There’s an interesting element of Wisconsin culture that my mom didn’t know: the bars all have last call around 1 or 1:30 in the morning, but a few of them re-open at 6 a.m. That way, the people who work graveyard shift can have a few beers when they get off work, because hey, it’s sort of like evening to them, right? And in blue collar areas like where I lived, there were a lot of people who worked graveyard – mostly factory jobs – and there were enough of them to make it worthwhile for the bars to open early in the morning. It turned out that this guy that my mom recruited was, in fact, a factory worker, and he had hit the bars around seven in the morning after he got off work. Four and a half hours later, since he was blasted out of his mind, he wisely decided to leave his car at the pub and walk home. That was when my mom found him. When she offered him $200, he did a little drunk math and figured out that it would make up for how much he had just spent at the bar, so his wife wouldn’t yell at him too much. How my mom didn’t notice his slurring, or the fact that he smelled like he had taken a shower in Pabst Blue Ribbon, I honestly don’t know. But dude was wasted. I mean, drunkity-drunk.
While we were moving stuff, he confessed to me that he was drunk, and actually said, “But don’t tell your mom.” Um, what? I’m sorry, are we co-conspirators in this? Are you my little brother and I’m going to have to sneak you in the house so mom doesn’t notice you smell like bourbon barf? (That’s actually happened with my brother, but we’ll leave that story for another time.) I think he was afraid she wouldn’t pay him if she found out. He obviously didn’t know just how desparate we were. With a few of the heavier items, like my washer and dryer, he tried to back out of moving them down the stairs. He was all, “oh, I don’t know, I’m afraid I might drop those….” (Because hello, he just might have!) And my mom would pull the, “oh pretty please, won’t you move the big heavy items with your big manly-man muscles?” on him. It’s worth noting that the guy was maybe 5’7″ and 140 pounds, tops. Nevertheless, she pulled out the full-on flirty accent, and she batted her eyelashes like a true southern belle. My mom knows how to get what she wants. It totally worked too, and miraculously, he didn’t drop any of my furniture down the stairs, although I imagine that we probably pretty well killed his buzz.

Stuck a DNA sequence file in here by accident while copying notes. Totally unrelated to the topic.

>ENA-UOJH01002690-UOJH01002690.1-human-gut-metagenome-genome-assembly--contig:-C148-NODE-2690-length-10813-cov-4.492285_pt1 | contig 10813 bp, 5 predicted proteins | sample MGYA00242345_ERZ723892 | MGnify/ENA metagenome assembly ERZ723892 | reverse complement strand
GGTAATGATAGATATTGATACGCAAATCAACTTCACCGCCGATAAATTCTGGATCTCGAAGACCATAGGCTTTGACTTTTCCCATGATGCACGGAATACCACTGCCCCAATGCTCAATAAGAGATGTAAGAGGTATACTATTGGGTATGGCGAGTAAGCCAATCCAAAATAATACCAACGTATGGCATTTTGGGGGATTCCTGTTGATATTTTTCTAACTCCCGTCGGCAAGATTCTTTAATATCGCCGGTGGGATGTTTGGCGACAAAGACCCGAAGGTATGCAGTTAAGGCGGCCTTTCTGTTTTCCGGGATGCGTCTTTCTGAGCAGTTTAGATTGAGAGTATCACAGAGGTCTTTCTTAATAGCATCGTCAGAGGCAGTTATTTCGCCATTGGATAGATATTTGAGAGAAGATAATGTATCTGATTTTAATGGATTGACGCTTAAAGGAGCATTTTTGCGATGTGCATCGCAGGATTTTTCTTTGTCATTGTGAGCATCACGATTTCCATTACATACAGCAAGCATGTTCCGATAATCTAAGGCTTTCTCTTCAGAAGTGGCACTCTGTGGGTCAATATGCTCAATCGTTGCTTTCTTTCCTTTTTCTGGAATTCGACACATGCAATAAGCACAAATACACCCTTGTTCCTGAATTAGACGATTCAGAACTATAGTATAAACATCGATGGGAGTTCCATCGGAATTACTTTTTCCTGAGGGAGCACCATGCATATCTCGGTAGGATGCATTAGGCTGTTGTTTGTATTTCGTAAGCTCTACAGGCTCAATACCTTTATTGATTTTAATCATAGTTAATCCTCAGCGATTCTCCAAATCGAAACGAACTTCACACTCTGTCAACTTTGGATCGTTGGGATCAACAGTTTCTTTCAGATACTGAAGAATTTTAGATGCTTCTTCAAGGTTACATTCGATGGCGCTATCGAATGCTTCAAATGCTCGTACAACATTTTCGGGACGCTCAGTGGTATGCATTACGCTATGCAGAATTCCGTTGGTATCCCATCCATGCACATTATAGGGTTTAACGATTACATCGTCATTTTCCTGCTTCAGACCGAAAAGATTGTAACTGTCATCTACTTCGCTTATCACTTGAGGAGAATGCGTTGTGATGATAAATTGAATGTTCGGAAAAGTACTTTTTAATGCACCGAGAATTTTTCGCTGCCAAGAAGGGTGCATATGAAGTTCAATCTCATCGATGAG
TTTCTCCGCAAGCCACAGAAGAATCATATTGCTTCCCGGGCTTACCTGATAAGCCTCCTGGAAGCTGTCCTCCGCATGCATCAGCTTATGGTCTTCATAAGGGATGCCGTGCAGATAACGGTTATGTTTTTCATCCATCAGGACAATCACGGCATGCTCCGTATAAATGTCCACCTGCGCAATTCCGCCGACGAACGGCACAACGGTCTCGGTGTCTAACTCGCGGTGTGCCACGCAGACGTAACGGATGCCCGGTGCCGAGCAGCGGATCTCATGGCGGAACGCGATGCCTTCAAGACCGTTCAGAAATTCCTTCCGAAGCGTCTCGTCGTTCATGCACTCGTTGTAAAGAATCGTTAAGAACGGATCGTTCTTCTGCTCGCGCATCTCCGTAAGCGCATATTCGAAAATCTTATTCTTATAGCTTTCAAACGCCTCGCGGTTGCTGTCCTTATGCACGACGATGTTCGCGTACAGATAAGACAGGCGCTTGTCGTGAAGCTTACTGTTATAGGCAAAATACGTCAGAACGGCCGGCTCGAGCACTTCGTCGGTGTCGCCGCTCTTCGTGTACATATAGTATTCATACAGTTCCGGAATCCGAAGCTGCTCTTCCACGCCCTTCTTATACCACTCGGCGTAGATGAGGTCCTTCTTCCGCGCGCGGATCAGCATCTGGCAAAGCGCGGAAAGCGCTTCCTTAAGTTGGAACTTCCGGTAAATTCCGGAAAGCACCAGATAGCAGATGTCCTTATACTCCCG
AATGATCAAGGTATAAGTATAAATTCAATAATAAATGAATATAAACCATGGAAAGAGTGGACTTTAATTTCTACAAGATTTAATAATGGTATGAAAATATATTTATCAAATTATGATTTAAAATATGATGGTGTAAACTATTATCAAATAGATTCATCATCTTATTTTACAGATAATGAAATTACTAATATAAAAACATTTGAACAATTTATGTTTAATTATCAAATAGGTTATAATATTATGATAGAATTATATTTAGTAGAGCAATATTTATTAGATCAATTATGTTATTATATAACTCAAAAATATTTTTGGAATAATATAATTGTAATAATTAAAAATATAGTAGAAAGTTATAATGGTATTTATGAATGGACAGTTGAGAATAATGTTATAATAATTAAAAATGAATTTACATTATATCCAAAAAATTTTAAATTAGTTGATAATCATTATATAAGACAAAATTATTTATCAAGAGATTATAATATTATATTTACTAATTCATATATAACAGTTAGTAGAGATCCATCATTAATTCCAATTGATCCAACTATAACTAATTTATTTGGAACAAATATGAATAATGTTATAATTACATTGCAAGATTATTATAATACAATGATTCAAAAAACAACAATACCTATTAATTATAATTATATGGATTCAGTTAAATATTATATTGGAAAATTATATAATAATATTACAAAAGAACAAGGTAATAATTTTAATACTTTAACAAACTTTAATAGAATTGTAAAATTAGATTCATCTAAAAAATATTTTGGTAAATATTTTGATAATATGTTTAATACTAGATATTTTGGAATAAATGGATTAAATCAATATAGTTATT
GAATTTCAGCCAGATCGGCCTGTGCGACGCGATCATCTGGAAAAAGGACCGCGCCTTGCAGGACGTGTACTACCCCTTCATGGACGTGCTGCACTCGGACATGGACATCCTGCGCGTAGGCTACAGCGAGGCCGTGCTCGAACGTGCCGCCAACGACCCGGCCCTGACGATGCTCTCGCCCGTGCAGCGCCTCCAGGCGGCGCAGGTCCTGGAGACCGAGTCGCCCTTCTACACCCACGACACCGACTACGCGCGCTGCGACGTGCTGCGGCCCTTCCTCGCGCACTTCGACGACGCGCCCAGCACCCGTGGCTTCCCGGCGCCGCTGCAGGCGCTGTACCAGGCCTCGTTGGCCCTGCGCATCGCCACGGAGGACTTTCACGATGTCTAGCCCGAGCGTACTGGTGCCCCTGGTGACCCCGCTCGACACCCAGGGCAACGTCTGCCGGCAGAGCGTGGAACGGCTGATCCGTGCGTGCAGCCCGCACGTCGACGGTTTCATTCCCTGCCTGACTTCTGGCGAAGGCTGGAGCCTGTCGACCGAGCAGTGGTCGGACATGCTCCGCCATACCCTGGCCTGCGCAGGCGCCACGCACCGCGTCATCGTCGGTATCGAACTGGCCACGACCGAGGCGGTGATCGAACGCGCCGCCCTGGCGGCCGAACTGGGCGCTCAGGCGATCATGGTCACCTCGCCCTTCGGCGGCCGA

And… that’s the end of the story. I wish I had some great twist ending, but that’s it: my mom got a drunk stranger to handle all of my personal belongings. Then we spent 3 days in a U-Haul with a cat, but nothing really noteworthy happened. And that’s just about the best I can do on a Wednesday morning.